Property Investment: When's the right time to invest?

Property Investment: When's the right time to invest?

Mark Armstrong

BY MARK ARMSTRONG

16 March, 2017

Property Investment: When is the ‘right’ time to invest?

 

When it comes to residential property, most people’s opinions on the ‘right’ time to invest are based largely on market conditions. Whilst the state of the market certainly plays a role, changes in factors like interest rates and the ratio of supply to demand are beyond the control of the individual investor.

 

This is why, if you’re considering buying an investment property, it’s wise to focus on the factors you have some level of control over; in other words, your personal and financial circumstances.

  

The key to maximising this control is managing risk. Like any asset class, investment property involves a degree of risk. If your personal or financial circumstances change significantly and you haven’t planned for the change, the risk of getting in over your head is higher. Before you invest, it’s important that you’re in a strong enough personal and financial position to ride out an unexpected event like losing your job or contracting a major illness.

"Before you invest, it’s important that you’re in a strong enough personal and financial position to ride out an unexpected event."

Generally speaking, the least successful property investors are those who haven’t planned adequately for risk, cannot afford to hold the property and are forced to sell before the asset has begun to realise its potential.

 

Read more: 6 facts to know about property investment

 

3 important factors when considering property investment

Before you determine whether you’re in a strong enough position to buy an investment property and comfortably shoulder the risk, it’s sensible to seek personalised , expert advice. Meanwhile, here are three of the most important factors to consider:

 

1. Your income

 

The best time to invest is during your peak earning years when your income is steady, or preferably, increasing. You should also have a reasonable expectation of earning this income on an ongoing basis for at least seven to 10 years. During this time, you can put any pay packet increases into the property loan to reduce debt rather than merely pay off the interest. This will enable you to further expand your portfolio over the long term.

 

Before you buy, think ahead to any possible personal commitments you may make over the next seven to 10 years. If you’re likely to experience a drop in income due to maternity leave or self-employment, or higher expenses due to home renovations or school fees, you’ll need to consider how these could affect your ability to meet your loan commitments and other property-related expenses. If things could get tight, it may be best to delay buying an investment property until your income and expenditure is back on a more even keel.

Even if you’re not anticipating any major changes to your circumstances, it’s advisable to consider taking out income protection insurance. Most policies will pay around 75% of your income if you sustain an injury or contract a serious illness that prevents you working for a substantial period of time. Policy premiums are generally tax deductible.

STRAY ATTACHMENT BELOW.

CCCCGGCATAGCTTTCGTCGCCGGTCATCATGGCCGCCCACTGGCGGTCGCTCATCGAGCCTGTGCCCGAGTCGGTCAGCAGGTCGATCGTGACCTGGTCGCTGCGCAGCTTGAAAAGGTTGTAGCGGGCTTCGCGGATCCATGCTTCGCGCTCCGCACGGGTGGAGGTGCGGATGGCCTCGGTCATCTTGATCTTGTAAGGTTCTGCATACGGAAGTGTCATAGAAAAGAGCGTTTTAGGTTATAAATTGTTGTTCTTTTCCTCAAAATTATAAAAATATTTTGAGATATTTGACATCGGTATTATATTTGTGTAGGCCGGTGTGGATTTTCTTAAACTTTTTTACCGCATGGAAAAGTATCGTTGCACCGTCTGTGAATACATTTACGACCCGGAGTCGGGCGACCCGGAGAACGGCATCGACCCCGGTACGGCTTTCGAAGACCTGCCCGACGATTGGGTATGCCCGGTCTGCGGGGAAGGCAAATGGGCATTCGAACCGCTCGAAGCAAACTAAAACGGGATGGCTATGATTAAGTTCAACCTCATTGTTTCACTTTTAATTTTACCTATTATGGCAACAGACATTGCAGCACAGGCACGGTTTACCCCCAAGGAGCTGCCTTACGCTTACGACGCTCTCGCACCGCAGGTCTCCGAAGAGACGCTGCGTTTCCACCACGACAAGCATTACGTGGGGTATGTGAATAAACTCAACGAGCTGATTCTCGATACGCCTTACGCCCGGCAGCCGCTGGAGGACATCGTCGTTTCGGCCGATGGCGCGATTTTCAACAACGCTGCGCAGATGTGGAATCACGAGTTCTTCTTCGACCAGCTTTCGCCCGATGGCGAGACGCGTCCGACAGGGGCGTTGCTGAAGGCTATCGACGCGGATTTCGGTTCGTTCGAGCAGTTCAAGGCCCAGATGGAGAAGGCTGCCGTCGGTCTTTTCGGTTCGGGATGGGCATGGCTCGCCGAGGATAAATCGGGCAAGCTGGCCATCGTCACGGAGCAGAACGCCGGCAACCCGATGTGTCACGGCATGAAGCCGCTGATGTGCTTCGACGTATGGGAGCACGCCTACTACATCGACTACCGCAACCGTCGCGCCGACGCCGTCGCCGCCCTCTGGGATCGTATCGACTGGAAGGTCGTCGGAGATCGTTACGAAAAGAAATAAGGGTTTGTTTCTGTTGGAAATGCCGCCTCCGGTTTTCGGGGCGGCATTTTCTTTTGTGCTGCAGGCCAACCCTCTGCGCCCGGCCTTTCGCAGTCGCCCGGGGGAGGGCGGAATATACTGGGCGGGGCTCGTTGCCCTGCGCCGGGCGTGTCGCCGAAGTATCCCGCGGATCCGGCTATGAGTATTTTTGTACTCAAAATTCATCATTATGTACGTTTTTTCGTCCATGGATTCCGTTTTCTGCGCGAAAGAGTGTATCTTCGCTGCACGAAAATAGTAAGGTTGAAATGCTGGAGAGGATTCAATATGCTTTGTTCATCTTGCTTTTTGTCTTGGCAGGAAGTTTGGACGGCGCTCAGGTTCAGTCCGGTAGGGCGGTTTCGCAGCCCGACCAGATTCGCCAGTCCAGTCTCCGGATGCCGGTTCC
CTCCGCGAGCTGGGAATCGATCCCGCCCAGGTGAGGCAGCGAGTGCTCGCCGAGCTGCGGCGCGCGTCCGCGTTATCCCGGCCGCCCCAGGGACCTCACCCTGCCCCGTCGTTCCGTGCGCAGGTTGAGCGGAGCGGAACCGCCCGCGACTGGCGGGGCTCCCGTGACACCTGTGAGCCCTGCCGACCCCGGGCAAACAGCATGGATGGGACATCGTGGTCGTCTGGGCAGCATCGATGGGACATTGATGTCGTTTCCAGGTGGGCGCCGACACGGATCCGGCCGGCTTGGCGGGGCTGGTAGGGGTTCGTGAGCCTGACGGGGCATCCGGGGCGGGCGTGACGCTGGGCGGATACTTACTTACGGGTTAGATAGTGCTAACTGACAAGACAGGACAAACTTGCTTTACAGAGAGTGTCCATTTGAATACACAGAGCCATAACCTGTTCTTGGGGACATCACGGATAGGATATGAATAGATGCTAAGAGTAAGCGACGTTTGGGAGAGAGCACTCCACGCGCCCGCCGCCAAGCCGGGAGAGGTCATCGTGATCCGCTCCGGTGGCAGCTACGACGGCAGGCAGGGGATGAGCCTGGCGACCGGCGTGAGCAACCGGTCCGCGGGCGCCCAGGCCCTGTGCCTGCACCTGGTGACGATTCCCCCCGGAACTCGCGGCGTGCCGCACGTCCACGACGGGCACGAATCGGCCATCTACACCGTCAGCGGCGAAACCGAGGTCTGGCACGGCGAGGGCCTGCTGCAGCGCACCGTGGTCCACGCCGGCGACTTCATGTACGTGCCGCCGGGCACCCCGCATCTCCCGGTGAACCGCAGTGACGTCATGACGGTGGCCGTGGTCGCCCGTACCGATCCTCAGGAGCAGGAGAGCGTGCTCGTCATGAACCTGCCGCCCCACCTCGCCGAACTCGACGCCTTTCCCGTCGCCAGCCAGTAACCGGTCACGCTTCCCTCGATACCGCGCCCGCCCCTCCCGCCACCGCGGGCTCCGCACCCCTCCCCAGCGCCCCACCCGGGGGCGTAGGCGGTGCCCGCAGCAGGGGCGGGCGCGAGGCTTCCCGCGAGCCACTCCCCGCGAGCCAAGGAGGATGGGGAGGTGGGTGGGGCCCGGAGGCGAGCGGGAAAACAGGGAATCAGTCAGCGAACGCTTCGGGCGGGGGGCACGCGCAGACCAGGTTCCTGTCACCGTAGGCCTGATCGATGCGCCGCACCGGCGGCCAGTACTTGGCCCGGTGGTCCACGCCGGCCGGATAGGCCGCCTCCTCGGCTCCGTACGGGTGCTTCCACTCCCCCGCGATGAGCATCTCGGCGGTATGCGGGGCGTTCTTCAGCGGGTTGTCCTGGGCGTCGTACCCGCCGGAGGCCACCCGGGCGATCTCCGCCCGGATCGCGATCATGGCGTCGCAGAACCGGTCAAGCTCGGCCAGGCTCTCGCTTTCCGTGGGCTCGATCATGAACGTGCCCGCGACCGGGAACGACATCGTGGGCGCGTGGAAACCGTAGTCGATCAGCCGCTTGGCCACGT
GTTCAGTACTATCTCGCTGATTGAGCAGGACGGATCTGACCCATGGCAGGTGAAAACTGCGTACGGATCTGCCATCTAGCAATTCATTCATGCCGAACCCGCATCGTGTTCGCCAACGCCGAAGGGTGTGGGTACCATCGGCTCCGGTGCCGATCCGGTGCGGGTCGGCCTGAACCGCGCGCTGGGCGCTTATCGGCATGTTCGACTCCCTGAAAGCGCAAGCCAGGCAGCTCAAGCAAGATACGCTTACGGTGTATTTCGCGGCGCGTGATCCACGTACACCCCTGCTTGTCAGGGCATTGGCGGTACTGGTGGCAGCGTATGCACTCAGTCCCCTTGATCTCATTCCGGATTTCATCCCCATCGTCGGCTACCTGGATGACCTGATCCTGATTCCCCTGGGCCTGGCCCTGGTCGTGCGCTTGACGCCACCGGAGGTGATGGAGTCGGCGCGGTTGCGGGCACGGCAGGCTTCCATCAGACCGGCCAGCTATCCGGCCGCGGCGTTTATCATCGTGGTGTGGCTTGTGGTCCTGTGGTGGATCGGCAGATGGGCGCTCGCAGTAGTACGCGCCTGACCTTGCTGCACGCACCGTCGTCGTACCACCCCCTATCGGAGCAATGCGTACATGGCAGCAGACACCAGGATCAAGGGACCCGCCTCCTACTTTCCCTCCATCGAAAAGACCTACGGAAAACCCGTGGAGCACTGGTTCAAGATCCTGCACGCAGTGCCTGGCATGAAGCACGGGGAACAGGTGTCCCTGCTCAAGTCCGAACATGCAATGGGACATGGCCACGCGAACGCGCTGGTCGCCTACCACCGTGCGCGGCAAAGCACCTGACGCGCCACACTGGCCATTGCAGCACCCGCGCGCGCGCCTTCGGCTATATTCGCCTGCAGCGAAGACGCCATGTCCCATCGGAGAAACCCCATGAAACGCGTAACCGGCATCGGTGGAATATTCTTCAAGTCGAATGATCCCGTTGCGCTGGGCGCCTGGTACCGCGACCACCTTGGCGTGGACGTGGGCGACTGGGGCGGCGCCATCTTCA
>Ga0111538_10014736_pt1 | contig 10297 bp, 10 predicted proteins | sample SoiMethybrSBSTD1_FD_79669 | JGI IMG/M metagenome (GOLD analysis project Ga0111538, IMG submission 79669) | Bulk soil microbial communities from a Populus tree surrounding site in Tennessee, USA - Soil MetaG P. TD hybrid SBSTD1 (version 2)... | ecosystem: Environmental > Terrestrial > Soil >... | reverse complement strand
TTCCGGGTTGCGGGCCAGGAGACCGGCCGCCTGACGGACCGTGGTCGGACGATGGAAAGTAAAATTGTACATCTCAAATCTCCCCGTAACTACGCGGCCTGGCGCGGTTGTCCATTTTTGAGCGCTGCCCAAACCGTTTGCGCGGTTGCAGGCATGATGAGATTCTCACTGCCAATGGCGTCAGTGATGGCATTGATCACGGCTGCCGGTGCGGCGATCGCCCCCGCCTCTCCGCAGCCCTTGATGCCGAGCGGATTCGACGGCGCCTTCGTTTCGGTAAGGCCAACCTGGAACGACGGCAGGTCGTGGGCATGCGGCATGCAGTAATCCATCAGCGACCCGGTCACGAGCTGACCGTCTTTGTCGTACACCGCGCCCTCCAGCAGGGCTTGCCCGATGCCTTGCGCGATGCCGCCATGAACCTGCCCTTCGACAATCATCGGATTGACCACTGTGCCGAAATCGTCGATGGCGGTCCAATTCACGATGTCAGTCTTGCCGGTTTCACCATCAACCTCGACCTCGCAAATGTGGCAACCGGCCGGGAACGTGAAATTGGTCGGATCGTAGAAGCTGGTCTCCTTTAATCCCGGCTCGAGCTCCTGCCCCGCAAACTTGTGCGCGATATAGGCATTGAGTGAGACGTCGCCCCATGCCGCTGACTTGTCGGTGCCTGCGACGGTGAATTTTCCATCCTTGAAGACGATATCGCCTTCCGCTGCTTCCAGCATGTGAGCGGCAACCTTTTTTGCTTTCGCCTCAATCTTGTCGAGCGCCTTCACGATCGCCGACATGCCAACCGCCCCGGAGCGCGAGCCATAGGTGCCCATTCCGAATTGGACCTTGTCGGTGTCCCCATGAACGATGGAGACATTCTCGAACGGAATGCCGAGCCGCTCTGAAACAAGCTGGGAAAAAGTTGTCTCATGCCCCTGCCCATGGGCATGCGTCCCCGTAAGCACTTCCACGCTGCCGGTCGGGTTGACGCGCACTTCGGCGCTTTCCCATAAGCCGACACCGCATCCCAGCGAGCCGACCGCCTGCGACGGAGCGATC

2. Debt

 

Before you invest, it’s sensible to reduce your non-deductible debt as much as possible. Non-deductible debt is debt you can’t claim against your taxable income, such credit cards, car loans, store cards and the interest on your family home. There’s little point in taking on more debt by way of an investment property, if your current debt levels are already stretching your financial resources.

 

3. Gearing

 

Only buy an investment property when you’re gearing (borrowing) to a level at which you can comfortably meet repayments even if interest rates go up. There’s no ‘ideal’ gearing level; it depends on your individual financial circumstances and risk tolerance. From the lender’s perspective however, a gearing level higher than 80% is considered a more risky proposition, so the lender will require that you pay mortgage insurance before they approve the loan. Remember to factor in this expense when you’re planning to buy.

 

In short, there’s little point jumping into an investment when market conditions are more affordable if you don’t have the capacity to hold the asset for the long term and benefit from its full potential. The ‘right’ time to invest is when it’s the right time for you.

"The ‘right’ time to invest is when it’s the right time for you."

4 property investment tips

 

  1. The best time to invest is when you’re likely to earn a steady and increasing income for seven to 10 years.
  2. Think ahead to personal commitments that may affect your income level.
  3. Reduce non-deductible debt before investing.
  4. Don’t borrow more than you can comfortably afford to repay.

 

 

 

NB: All advice is general, and for guidance only. It is advised to seek professional financial advice, tailored to your personal situation before making any decisions.  

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